Barclays and NatWest have put their on-line banking services on hold because they are not happy about the level of security they can offer over the Internet.
Both banks are looking at ways to ensure transactions over the Internet are secure, but neither are satisfied that dial-in services are hacker-proof. Charlie Herbert, on-line services manager at NatWest, said: "There is a worry about a direct-dial service and that's why we're on hold. We absolutely have to overcome the problems before we can launch."
NatWest's decision to tread carefully in the on-line banking arena, which is estimated to be worth #16 billion a year, comes amid fears of new hacking techniques using intelligent viruses. Instead of attacking a bank directly these viruses seize control of connected PCs and can move money, steal personal records and alter account details.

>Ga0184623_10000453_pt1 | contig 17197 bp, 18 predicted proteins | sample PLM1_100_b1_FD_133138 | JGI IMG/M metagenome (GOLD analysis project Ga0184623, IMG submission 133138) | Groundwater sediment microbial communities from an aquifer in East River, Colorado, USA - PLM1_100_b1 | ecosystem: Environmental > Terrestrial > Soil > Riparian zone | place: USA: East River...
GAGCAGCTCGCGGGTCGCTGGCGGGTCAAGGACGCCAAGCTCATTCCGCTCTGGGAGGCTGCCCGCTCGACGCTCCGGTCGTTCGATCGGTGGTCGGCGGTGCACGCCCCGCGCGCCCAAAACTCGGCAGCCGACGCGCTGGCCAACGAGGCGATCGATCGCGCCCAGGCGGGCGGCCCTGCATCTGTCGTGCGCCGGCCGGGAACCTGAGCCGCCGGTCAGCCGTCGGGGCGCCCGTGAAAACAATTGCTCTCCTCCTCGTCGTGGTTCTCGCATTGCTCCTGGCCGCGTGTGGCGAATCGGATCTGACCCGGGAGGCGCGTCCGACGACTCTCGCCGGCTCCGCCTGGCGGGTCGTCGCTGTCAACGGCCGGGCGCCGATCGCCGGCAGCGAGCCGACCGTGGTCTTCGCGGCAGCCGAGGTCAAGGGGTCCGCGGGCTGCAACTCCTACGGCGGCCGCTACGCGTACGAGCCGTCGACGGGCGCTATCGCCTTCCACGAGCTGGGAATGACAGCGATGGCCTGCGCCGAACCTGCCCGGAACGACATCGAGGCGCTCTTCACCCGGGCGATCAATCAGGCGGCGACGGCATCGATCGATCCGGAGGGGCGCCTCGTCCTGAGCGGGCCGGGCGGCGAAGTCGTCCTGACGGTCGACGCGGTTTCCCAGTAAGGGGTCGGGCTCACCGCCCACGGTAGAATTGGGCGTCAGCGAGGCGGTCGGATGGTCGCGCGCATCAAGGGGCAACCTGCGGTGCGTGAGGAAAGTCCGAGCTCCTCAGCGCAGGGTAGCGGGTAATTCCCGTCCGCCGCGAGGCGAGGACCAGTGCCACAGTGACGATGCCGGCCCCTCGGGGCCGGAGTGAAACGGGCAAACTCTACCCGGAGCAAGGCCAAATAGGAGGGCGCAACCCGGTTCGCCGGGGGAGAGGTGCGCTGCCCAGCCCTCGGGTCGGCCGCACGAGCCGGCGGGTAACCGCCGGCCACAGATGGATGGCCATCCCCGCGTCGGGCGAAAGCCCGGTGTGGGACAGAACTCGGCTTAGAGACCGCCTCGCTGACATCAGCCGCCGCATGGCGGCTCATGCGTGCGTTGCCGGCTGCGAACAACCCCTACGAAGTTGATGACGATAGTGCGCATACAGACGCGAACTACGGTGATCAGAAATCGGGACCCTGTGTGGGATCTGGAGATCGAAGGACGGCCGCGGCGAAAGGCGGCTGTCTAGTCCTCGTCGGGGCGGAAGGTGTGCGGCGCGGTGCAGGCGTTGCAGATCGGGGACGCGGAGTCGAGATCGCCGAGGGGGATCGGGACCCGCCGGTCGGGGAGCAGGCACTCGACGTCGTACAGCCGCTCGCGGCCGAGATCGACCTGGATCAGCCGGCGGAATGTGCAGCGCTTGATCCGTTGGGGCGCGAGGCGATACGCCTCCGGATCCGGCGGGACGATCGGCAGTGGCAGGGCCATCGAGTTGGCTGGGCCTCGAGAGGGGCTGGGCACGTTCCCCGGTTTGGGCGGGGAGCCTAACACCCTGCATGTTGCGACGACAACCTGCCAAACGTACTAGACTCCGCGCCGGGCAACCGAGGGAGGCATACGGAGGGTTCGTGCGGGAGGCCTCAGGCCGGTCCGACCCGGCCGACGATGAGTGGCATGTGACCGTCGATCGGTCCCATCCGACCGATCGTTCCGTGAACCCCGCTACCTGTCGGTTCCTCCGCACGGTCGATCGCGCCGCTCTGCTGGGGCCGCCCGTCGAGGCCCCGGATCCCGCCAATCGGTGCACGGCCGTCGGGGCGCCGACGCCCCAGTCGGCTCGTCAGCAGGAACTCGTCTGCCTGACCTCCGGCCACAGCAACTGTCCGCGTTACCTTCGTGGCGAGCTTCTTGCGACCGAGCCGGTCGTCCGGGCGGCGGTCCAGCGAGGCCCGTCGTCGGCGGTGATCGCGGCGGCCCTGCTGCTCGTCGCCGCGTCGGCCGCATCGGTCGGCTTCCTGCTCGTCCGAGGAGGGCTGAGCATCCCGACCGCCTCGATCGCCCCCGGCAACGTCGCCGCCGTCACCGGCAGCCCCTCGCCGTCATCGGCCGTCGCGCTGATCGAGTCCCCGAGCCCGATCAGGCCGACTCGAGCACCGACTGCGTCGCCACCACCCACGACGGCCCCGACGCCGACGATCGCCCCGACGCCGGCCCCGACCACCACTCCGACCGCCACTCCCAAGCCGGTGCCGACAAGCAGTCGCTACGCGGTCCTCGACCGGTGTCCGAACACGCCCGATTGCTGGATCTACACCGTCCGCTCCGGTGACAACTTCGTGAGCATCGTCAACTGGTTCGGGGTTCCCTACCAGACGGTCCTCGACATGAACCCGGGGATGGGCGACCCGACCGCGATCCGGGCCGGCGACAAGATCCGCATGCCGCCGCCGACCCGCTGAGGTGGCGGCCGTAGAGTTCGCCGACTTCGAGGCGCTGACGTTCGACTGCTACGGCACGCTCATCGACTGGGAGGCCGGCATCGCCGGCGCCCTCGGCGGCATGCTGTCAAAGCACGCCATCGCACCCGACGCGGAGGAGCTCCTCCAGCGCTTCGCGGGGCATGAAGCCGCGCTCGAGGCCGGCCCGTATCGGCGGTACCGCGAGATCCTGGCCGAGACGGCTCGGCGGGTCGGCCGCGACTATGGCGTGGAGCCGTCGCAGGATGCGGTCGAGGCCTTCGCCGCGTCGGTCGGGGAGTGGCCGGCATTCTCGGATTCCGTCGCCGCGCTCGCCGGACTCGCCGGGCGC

Herbert would not say whether these types of attacks were the reason NatWest was delaying the launch of its Internet banking service, but he acknowledged that customers' perceptions of what hackers can do were still very exaggerated.
Daryll Booth, Barclays' on-line services manager, admitted the bank was still not ready to offer an Internet banking system due to the "dangers", but both banks are about to start testing smart card technology. NatWest is expected to make an announcement about its on-line service by July.
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